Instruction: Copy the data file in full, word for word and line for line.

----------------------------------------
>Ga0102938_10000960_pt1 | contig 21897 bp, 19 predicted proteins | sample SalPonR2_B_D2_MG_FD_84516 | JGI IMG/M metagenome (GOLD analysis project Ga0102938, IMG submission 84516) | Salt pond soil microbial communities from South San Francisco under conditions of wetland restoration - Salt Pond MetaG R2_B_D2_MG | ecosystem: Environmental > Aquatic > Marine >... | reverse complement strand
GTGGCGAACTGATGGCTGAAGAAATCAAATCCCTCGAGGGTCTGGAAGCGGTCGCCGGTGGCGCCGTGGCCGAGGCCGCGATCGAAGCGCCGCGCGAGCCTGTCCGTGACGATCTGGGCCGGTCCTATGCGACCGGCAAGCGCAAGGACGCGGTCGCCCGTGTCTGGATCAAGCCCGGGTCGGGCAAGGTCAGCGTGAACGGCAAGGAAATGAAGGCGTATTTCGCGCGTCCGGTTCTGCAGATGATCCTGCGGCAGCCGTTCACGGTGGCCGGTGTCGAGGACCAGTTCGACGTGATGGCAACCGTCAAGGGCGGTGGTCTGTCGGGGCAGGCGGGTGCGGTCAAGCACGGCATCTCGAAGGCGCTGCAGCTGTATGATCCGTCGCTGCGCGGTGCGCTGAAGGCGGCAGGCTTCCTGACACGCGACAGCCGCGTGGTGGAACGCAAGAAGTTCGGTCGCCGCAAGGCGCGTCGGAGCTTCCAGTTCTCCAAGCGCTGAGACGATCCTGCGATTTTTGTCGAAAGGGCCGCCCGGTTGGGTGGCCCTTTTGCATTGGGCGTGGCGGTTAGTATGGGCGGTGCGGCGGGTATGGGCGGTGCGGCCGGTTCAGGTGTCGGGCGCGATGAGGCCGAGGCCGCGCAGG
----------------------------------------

>Ga0102938_10000960_pt1 | contig 21897 bp, 19 predicted proteins | sample SalPonR2_B_D2_MG_FD_84516 | JGI IMG/M metagenome (GOLD analysis project Ga0102938, IMG submission 84516) | Salt pond soil microbial communities from South San Francisco under conditions of wetland restoration - Salt Pond MetaG R2_B_D2_MG | ecosystem: Environmental > Aquatic > Marine >... | reverse complement strand
GTGGCGAACTGATGGCTGAAGAAATCAAATCCCTCGAGGGTCTGGAAGCGGTCGCCGGTGGCGCCGTGGCCGAGGCCGCGATCGAAGCGCCGCGCGAGCCTGTCCGTGACGATCTGGGCCGGTCCTATGCGACCGGCAAGCGCAAGGACGCGGTCGCCCGTGTCTGGATCAAGCCCGGGTCGGGCAAGGTCAGCGTGAACGGCAAGGAAATGAAGGCGTATTTCGCGCGTCCGGTTCTGCAGATGATCCTGCGGCAGCCGTTCACGGTGGCCGGTGTCGAGGACCAGTTCGACGTGATGGCAACCGTCAAGGGCGGTGGTCTGTCGGGGCAGGCGGGTGCGGTCAAGCACGGCATCTCGAAGGCGCTGCAGCTGTATGATCCGTCGCTGCGCGGTGCGCTGAAGGCGGCAGGCTTCCTGACACGCGACAGCCGCGTGGTGGAACGCAAGAAGTTCGGTCGCCGCAAGGCGCGTCGGAGCTTCCAGTTCTCCAAGCGCTGAGACGATCCTGCGATTTTTGTCGAAAGGGCCGCCCGGTTGGGTGGCCCTTTTGCATTGGGCGTGGCGGTTAGTATGGGCGGTGCGGCGGGTATGGGCGGTGCGGCCGGTTCAGGTGTCGGGCGCGATGAGGCCGAGGCCGCGCAGG